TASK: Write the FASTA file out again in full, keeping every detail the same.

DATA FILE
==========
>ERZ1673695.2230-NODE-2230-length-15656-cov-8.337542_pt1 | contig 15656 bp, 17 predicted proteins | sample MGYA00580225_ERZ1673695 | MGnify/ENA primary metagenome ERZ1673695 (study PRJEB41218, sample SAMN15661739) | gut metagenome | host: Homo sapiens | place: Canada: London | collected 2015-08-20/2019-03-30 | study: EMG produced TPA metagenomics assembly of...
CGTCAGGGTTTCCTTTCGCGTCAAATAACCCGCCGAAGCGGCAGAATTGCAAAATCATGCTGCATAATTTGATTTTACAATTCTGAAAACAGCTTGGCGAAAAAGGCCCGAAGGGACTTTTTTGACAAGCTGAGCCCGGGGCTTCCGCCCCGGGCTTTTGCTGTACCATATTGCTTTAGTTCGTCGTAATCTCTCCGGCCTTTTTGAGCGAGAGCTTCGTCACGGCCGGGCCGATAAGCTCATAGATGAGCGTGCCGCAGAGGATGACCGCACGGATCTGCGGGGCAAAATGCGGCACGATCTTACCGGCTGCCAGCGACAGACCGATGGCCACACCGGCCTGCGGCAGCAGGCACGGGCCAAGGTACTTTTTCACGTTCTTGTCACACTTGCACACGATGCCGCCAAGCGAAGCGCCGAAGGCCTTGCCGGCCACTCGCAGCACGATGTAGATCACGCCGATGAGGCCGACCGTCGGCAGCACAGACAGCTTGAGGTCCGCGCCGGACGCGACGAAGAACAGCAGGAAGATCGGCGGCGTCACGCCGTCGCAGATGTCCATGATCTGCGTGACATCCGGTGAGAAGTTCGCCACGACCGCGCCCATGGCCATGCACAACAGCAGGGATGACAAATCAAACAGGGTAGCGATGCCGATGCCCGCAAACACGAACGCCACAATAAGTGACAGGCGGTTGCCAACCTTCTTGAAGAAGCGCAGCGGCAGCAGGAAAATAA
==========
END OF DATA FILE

>ERZ1673695.2230-NODE-2230-length-15656-cov-8.337542_pt1 | contig 15656 bp, 17 predicted proteins | sample MGYA00580225_ERZ1673695 | MGnify/ENA primary metagenome ERZ1673695 (study PRJEB41218, sample SAMN15661739) | gut metagenome | host: Homo sapiens | place: Canada: London | collected 2015-08-20/2019-03-30 | study: EMG produced TPA metagenomics assembly of...
CGTCAGGGTTTCCTTTCGCGTCAAATAACCCGCCGAAGCGGCAGAATTGCAAAATCATGCTGCATAATTTGATTTTACAATTCTGAAAACAGCTTGGCGAAAAAGGCCCGAAGGGACTTTTTTGACAAGCTGAGCCCGGGGCTTCCGCCCCGGGCTTTTGCTGTACCATATTGCTTTAGTTCGTCGTAATCTCTCCGGCCTTTTTGAGCGAGAGCTTCGTCACGGCCGGGCCGATAAGCTCATAGATGAGCGTGCCGCAGAGGATGACCGCACGGATCTGCGGGGCAAAATGCGGCACGATCTTACCGGCTGCCAGCGACAGACCGATGGCCACACCGGCCTGCGGCAGCAGGCACGGGCCAAGGTACTTTTTCACGTTCTTGTCACACTTGCACACGATGCCGCCAAGCGAAGCGCCGAAGGCCTTGCCGGCCACTCGCAGCACGATGTAGATCACGCCGATGAGGCCGACCGTCGGCAGCACAGACAGCTTGAGGTCCGCGCCGGACGCGACGAAGAACAGCAGGAAGATCGGCGGCGTCACGCCGTCGCAGATGTCCATGATCTGCGTGACATCCGGTGAGAAGTTCGCCACGACCGCGCCCATGGCCATGCACAACAGCAGGGATGACAAATCAAACAGGGTAGCGATGCCGATGCCCGCAAACACGAACGCCACAATAAGTGACAGGCGGTTGCCAACCTTCTTGAAGAAGCGCAGCGGCAGCAGGAAAATAA